Making Waves: Keeping Community Members SafeJul 14, 2021 03:00PM ● By ANN MARIE O’PHELAN
Children are full of wonderment and curiosity; unfortunately, what may come with that is unintentional injuries such as falls, burns, poisoning, drowning, choking and car accidents. These types of injuries are the number-one cause of death in children in the United States.
Although keeping a watchful eye on children at all times is the best course, there are times when young ones may wander away, or get into something, and then it may be too late. Safe Kids Southwest Florida is dedicated to helping protect children from unintentional injuries.
The group is affiliated with a larger nonprofit, Safe Kids Worldwide, “working to help families and communities keep kids safe from injuries,” according to its website. This organization works with 400 coalitions in the United States and more than 30 countries to help reduce childhood incidents.
Safe Kids Southwest Florida offers free classes, many of which are virtual. It hosts child-passenger safety technician courses for firefighters, law enforcement, nurses and others. (Class size is limited.) Other free classes include two-hour car-seat instruction, after which caregivers who complete the course can receive a free car seat.
The group also offers a virtual safe sleep class. “The goal of this program is to decrease the number of infant deaths pertaining to unsafe sleep practices,” explains Sally Kreuscher, Safe Kids coordinator. This class covers safe sleep principles for newborns and infants, Sudden Infant Death Syndrome (SIDS) and Shaken Baby Syndrome, and it provides updated best practices for using cribs and pacifiers.
Additionally, Safe Kids performs in-person car-seat inspections. The group has also installed life-jacket loaner stations throughout Southwest Florida, where families can borrow a life jacket and return it when they are done using it. Every year, the group participates in a heatstroke press conference on the dangers of leaving children in hot cars. Plus, Safe Kids representatives go to schools, summer camp and youth camps to provide education on ATV safety using the Safety Sam robot, the first of its kind in Florida.
Safe Kids has recently found a way to partner with coalition members and organizations to distribute its vital information. “Families drive through and pick up bags of information on different topics,” explains Kreuscher.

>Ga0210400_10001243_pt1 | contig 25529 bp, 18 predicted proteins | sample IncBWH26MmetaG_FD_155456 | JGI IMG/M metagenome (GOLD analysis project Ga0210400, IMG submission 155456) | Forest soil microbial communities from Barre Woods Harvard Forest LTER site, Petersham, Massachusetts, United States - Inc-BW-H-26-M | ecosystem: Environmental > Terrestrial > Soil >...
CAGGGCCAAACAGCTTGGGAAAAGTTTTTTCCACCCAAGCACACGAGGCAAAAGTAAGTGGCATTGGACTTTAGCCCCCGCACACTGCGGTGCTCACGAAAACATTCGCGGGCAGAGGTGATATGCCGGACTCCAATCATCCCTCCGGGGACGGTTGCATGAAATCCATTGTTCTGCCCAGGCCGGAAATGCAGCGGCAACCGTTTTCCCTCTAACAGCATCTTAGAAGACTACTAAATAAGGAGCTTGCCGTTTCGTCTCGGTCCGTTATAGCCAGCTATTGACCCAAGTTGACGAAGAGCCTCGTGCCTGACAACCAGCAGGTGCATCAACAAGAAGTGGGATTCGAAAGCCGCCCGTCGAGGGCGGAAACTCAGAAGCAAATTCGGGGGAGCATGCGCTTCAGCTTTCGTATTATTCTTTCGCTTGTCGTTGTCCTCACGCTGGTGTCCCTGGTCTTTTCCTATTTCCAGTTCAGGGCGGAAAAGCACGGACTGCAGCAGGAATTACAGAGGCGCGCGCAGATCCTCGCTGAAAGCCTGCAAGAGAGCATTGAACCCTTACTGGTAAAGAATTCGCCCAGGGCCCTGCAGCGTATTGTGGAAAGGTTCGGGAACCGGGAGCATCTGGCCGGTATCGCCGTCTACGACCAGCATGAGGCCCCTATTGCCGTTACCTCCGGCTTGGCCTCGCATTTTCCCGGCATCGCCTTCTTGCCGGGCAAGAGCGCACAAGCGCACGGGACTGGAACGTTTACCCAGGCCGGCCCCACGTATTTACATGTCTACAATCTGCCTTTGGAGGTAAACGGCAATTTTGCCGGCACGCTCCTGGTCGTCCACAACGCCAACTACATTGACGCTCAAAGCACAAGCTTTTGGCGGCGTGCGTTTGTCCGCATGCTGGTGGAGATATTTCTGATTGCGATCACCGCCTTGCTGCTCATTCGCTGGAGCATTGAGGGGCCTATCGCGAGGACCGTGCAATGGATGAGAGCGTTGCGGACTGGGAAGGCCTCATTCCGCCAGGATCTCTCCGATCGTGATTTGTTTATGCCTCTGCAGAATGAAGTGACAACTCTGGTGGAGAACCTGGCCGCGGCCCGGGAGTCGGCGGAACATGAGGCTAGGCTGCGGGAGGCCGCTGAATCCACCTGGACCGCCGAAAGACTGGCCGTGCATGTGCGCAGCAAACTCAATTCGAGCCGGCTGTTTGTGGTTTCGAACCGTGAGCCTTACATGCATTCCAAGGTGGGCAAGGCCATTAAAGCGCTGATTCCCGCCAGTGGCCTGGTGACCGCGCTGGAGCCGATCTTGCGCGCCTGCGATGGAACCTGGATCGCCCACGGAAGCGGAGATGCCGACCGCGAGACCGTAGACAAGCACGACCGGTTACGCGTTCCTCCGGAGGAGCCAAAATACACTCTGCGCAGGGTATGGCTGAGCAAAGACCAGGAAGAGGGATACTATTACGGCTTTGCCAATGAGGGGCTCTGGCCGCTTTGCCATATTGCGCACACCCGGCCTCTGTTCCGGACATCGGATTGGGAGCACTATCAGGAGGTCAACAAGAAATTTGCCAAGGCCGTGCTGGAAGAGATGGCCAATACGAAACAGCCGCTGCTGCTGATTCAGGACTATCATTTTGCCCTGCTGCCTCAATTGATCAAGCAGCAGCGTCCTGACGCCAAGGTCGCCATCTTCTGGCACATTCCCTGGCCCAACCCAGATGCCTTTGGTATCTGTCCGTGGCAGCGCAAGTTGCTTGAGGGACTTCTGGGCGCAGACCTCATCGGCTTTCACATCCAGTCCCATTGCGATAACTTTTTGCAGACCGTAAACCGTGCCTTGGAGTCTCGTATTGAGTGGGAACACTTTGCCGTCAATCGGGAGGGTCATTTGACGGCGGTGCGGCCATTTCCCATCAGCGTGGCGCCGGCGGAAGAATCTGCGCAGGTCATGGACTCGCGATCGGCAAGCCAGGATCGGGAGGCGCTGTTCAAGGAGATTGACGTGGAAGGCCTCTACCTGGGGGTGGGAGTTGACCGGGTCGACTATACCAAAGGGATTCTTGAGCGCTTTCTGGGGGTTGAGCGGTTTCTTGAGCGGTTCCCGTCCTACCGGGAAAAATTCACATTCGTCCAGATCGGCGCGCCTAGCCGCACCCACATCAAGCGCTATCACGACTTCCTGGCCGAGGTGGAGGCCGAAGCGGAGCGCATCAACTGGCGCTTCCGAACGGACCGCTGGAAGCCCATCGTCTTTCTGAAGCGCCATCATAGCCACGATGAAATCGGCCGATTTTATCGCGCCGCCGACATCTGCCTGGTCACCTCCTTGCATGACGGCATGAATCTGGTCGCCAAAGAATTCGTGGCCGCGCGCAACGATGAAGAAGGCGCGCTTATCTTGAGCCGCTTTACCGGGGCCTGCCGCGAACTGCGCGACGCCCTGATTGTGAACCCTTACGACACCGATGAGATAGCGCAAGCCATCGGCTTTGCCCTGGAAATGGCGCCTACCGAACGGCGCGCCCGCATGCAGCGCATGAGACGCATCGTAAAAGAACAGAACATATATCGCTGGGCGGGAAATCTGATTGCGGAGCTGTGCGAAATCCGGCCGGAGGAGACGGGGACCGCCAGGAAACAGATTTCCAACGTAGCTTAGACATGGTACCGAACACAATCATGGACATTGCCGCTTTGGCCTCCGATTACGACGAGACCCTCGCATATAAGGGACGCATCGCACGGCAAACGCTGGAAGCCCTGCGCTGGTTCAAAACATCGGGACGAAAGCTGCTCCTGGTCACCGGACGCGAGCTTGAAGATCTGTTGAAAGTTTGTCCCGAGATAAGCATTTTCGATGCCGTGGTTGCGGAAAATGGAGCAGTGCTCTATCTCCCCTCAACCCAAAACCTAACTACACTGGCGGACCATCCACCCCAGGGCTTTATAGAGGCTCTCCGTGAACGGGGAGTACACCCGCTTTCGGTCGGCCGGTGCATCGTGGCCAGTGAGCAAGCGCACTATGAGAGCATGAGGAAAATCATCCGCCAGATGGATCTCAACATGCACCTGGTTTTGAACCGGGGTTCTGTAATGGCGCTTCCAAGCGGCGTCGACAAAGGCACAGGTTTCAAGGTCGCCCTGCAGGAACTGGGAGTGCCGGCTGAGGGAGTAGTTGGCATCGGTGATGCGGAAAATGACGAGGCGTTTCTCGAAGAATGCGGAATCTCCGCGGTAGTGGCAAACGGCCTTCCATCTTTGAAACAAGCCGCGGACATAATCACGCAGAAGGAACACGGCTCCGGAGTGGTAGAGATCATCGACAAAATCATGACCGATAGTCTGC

LOOKING FOR SAFETY TIPS?
Find tip sheets on various safety topics at safekids.org or safekidsswfl.org.
Check the Facebook page for more information and events: facebook.com/safekidssouthwestflorida.
CURBING ELDER ABUSE
The number of older Americans who are victims of elder abuse, neglect or exploitation is estimated at five million—or one in ten. Plus, as many as 23.5 percent of cases go unreported as many victims are reluctant to report abuse because of shame or embarrassment. The Florida Department of Children and Families (DCF) Adult Protective Services is dedicated to protecting vulnerable adults from abuse, neglect, exploitation or self-neglect and enabling adults with disabilities to remain in the community.
“Far too often, elder abuse is a silent problem robbing seniors of enjoying their golden years to the fullest,” says Natalie Harrell, communications director for the SunCoast Region of
Elder abuse can be physical, sexual, psychological or emotional; however, it can also be the result of neglect, such as failure to provide a senior with adequate food, shelter, care or protection. “Neglect is sometimes committed by someone an elderly person trusts or depends on, such as a family member, friend or caregiver,” says Harrell. Also concerning is the financial exploitation of a senior’s funds or assets.
The elderly population is growing, so it’s imperative to pay close attention this issue. “We encourage all Floridians to get involved in a local effort to raise awareness about elder abuse and neglect in their community,” explains Harrell.
SIGNS OF ELDER ABUSE OR NEGLECT
Bruises, broken bones, burns or other physical indicators
Unexplained withdrawal from normal activities or unusual depression
Sudden changes in financial situation
Unattended medical needs or unusual weight loss
If you suspect an elder is being abused, neglected or exploited, report it immediately. Reports can be made anonymously and are investigated confidentially by the Florida DCF’s Adult Protective Services program.
Florida Abuse Hotline: 1-800-96-ABUSE/1-800-962-2873
Report online: reportabuse.dcf.state.fl.us
For more information: myflfamilies.com/service-programs/adult-protective-services
FOR MORE INFO
2415 North Monroe Street, Suite 400, Tallahassee
9981 S. Healthpark Drive,